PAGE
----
Multiple video downloads

Downloading numerous videos is much the same as downloading a single video. However, we can use it for downloading the video for a loop.

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from pytube import YouTube # specifying where to save the file
SAVE_PATH = "D:/" #to_do # links for the videos to be downloaded
video_links=["https://youtu.be/TShNiKYjxA4", "https://www.youtube.com/watch?v=asbcE9mZz_U&t=1s" ] for link in video_links: try: # creating an object using YouTube as imported initially you_tube = YouTube(link) except: #to handle exception print("Error Connectioning") # files with "mp4" are filtered out specify_mp4files = you_tube.filter('mp4') # use the extension to get the video and # pass in the get() function the resolution downloaded_video = you_tube.get(specify_mp4file[-1].extension,specify_mp4file[-1].resolution) try: # downloading the video downloaded_video.download(SAVE_PATH) except: print("Error Encountered!")
print('Video Download Completed!')

We’ve used a for loop to download multiple files in this case, as shown. Alternatively, we can use file handling to keep track of all the files’ links that require downloading.

Using File Handling to download several videos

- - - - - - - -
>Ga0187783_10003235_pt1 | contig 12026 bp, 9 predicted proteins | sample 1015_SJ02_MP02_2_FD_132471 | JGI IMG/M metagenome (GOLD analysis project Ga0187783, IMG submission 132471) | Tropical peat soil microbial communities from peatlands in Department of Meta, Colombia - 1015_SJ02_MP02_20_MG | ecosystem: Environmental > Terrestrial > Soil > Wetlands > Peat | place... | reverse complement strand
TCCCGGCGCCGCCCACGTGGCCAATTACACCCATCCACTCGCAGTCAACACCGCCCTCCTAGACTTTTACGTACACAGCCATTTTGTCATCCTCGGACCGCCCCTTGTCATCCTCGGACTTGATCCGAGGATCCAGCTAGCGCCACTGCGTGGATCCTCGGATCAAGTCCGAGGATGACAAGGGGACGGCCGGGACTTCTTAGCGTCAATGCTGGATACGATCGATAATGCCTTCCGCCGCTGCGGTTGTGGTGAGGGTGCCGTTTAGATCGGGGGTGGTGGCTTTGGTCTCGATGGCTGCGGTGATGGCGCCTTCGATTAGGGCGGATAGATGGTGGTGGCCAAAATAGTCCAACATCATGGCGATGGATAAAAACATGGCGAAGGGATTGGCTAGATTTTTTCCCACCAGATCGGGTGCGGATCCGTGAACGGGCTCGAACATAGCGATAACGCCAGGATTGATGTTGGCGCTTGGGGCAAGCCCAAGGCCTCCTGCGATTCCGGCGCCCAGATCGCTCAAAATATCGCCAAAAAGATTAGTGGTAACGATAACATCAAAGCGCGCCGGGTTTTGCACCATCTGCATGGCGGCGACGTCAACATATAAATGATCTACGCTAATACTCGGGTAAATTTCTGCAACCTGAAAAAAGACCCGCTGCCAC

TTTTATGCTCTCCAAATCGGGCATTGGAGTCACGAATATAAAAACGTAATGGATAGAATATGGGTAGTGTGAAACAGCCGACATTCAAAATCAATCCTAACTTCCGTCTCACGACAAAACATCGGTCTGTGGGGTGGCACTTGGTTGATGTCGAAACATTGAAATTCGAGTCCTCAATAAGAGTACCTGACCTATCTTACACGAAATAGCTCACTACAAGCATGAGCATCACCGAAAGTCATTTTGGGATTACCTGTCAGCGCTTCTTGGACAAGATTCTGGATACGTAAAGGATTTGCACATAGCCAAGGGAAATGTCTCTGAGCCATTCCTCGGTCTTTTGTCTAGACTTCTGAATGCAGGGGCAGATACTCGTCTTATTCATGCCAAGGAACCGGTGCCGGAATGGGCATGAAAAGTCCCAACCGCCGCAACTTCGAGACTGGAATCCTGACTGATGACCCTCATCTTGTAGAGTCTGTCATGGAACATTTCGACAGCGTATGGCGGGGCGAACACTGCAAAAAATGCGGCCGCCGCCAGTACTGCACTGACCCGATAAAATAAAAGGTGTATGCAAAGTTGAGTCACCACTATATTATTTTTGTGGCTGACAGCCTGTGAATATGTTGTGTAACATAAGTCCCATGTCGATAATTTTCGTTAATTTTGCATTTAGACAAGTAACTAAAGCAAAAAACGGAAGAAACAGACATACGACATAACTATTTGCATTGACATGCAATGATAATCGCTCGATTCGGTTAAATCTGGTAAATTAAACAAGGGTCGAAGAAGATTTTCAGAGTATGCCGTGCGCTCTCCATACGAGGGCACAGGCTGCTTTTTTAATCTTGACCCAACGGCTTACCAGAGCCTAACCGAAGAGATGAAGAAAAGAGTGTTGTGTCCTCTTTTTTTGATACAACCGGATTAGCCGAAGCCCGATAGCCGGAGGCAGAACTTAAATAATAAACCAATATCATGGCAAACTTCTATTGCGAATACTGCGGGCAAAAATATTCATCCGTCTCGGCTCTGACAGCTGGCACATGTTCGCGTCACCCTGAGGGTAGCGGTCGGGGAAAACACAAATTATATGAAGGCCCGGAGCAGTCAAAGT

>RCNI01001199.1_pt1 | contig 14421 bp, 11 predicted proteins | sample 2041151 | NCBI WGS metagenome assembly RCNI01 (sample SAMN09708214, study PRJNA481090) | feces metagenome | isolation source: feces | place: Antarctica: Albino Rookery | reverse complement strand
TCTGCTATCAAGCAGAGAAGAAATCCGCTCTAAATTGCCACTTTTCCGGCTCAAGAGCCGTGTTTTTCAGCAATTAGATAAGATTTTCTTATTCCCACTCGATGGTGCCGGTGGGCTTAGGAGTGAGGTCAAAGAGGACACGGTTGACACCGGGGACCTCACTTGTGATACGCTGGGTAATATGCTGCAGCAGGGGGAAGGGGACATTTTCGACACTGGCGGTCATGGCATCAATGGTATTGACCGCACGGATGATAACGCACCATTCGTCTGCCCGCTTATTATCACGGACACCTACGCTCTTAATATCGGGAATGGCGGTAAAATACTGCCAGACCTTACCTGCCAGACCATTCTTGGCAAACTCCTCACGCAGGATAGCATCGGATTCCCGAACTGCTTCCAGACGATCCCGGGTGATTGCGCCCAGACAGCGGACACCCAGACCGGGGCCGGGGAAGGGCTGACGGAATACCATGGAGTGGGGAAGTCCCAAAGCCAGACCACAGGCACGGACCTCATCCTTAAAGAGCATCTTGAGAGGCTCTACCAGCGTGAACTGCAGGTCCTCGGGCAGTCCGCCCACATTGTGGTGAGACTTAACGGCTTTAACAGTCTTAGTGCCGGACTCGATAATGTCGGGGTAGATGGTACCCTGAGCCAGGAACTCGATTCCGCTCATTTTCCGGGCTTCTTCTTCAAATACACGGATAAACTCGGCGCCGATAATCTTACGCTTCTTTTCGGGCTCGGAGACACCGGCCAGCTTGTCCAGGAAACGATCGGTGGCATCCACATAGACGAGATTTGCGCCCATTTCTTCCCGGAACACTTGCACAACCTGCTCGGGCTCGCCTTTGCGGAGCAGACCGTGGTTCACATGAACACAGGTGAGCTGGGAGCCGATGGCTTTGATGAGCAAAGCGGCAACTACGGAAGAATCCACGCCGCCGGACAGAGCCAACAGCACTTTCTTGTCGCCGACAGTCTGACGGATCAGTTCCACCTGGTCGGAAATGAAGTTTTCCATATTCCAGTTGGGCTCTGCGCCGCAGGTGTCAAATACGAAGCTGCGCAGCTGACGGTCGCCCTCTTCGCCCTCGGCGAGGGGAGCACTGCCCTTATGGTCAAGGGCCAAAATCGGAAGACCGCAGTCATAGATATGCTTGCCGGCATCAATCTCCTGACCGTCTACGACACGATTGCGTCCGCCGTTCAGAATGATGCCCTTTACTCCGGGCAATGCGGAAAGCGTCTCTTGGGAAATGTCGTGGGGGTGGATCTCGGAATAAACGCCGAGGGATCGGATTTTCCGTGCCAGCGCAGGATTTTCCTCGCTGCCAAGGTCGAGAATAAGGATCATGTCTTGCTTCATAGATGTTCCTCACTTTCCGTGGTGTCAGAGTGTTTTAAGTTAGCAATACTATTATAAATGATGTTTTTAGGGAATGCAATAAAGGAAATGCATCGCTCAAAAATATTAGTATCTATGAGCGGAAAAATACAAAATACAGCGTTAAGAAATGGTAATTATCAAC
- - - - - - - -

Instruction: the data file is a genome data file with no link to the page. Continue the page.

We have a text file called “file_links.txt” containing all the links you must download. It is where you go through every link in a text file and use a very rudimentary video downloading tool. Then, we can open the file containing the group of links using file handling.

from pytube import YouTube # where to save
SAVE_PATH = "D:/" #path to save the file # link of the video to be downloaded
# opening the file
video_links=open('file_links.txt','r') for link in video_links: try: # object creation using YouTube # which was imported in the beginning you_tube = YouTube(link) except: #to handle exception print("Error Connecting") # files with "mp4" extension are filtered out specify_mp4files = you_tube.filter('mp4') # use the extension to get the video and # pass in the get() function the resolution downloaded_video = you_tube.get(specify_mp4files[-1].extension,specify_mp4files[-1].resolution) try: # video downloading downloaded_video.download(SAVE_PATH) except: print("Error Encountered!")
print('Video Download Completed!')

Points to Remember:

  • To download the videos, make sure you’re connected to the internet. Otherwise, an error will occur.